The Princeton Review debuted its "Green Rating" scores for colleges and universities in 2008 and annually reports them for more than 700 institutions it profiles in its "Best Colleges" book, "Best Northeastern Colleges" book, "Complete Book of Colleges," and on its website profiles of colleges. The company also annually names schools to its "Green Honor Roll" which salutes the institutions receiving the highest possible Green Rating score (99) in the year's tallies. Profiles in The Princeton Review's annual "Guide to College Majors" highlight 100 majors for green careers. Information about The Princeton Review's Green Rating, Green Honor Roll, and advice for students seeking green careers is at http://www.princetonreview.com/green.aspx.
For more information on USGBC and using LEED as a roadmap for greening colleges and universities, visit http://www.usgbc.org/campus.
About The Princeton Review
The Princeton Review (Nasdaq: REVU) has been a pioneer and leader in helping students achieve their higher education goals for more than 28 years through college and graduate school test preparation and private tutoring. With more than 165 print and digital publications and a free website, www.PrincetonReview.com, the Company provides students and their parents with the resources to research, apply to, prepare for, and learn how to pay for higher education. The Princeton Review partners with schools and guidance counselors throughout the U.S. to assist in college readiness, test preparation and career planning services, helping more students pursue postsecondary education. The Company also owns and operates Penn Foster Education Group, a global leader in online education. Penn Foster provides career-focused degree and vocational programs in the fields of allied health, business, technology, education, and select trades through the Penn Foster High School and Penn Foster Career School (www.pennfoster.edu), which are headquartered in Scranton, PA.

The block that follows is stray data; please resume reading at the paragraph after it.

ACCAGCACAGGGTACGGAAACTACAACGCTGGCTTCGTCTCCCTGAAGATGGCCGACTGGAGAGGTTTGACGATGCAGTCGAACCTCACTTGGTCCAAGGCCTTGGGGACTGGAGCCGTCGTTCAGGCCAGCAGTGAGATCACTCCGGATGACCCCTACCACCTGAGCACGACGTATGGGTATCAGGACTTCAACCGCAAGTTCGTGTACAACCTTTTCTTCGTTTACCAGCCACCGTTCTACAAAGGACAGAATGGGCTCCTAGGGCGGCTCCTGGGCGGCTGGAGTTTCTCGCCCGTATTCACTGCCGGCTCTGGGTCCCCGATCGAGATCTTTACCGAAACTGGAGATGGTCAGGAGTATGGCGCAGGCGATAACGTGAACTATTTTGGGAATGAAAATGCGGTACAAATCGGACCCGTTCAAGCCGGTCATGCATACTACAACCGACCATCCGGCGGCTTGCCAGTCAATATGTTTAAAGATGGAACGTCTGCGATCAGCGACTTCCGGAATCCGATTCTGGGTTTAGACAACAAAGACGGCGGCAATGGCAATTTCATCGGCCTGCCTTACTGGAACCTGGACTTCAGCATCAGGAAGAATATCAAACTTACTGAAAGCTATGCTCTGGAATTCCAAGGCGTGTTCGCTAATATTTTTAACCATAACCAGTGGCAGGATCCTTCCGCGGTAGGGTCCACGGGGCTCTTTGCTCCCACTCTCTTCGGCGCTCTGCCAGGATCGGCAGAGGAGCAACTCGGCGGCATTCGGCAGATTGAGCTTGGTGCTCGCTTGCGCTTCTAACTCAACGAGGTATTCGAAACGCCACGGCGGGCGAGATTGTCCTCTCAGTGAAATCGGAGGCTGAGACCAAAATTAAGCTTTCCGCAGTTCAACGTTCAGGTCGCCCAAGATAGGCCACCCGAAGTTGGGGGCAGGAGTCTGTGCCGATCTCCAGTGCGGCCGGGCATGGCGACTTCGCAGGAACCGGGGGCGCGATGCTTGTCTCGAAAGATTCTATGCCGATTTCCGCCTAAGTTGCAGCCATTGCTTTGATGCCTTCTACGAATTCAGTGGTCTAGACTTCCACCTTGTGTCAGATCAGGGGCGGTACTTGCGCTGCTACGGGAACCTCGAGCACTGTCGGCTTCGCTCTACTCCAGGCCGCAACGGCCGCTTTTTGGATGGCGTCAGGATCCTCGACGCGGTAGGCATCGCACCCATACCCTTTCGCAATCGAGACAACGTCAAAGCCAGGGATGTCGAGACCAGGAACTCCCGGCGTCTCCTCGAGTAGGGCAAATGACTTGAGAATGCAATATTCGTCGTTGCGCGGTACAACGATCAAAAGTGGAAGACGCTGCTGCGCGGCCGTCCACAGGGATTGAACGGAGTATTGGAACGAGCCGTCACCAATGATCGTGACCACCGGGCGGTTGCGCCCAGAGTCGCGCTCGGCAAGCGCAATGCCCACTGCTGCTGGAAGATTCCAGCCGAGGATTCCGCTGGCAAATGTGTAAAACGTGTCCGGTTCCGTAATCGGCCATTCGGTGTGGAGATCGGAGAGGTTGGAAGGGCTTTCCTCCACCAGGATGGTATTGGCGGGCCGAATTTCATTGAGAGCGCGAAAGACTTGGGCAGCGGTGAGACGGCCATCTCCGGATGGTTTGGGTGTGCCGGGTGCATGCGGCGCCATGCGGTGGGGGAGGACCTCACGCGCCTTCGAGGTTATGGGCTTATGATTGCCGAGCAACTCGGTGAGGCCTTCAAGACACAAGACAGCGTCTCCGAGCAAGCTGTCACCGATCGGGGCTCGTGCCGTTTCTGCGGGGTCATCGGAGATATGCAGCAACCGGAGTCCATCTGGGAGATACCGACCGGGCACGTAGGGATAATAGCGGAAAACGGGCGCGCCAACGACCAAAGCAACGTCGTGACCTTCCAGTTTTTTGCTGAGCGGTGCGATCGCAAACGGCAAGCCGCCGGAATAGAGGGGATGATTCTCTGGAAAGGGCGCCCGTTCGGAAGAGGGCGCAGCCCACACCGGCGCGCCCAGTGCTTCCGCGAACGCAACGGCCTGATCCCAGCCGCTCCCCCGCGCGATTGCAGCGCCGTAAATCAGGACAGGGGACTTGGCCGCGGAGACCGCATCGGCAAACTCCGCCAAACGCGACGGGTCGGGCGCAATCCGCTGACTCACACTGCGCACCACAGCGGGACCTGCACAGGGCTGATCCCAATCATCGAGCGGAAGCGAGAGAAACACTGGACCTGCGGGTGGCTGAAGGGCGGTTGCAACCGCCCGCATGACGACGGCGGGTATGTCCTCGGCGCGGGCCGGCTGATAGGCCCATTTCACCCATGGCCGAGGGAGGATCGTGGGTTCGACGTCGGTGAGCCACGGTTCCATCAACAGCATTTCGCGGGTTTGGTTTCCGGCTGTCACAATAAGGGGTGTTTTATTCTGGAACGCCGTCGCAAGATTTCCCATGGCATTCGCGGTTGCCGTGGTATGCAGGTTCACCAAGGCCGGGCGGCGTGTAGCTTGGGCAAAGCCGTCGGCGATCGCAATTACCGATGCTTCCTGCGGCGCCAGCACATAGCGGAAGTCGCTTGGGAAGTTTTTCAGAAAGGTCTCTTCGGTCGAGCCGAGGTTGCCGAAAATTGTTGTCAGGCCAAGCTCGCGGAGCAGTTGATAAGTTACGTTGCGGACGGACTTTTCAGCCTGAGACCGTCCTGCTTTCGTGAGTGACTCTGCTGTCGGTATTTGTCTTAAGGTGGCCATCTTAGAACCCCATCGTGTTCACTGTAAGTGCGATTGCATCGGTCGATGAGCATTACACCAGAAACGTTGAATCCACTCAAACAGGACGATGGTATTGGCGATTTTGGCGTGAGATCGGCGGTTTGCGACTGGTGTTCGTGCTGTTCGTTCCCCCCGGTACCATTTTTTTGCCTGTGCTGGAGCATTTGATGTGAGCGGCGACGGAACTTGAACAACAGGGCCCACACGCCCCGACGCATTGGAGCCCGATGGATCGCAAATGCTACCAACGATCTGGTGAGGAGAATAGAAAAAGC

About the U.S. Green Building Council
The Washington, D.C.-based U.S. Green Building Council is committed to a prosperous and sustainable future for our nation through cost-efficient and energy-saving green buildings. With a community comprising 80 local affiliates, more than 18,500 member companies and organizations, and more than 155,000 LEED Professional Credential holders, USGBC is the driving force of an industry that is projected to contribute $554 billion in U.S. gross domestic product from 2009 – 2013. USGBC leads a diverse constituency of builders and environmentalists, corporations and nonprofit organizations, elected officials and concerned citizens, teachers and students. Building in the United States are responsible for 39 percent of CO2 emissions, 40 percent of energy consumption, 13 percent of water consumption and 15 percent of GDP per year, making green building a source of significant economic and environmental opportunity. Greater building efficiency can meet 85 percent of future U.S. demand for energy, and a national commitment to green buildings has the potential to generate 2.5 million jobs in America.
SOURCE The Princeton Review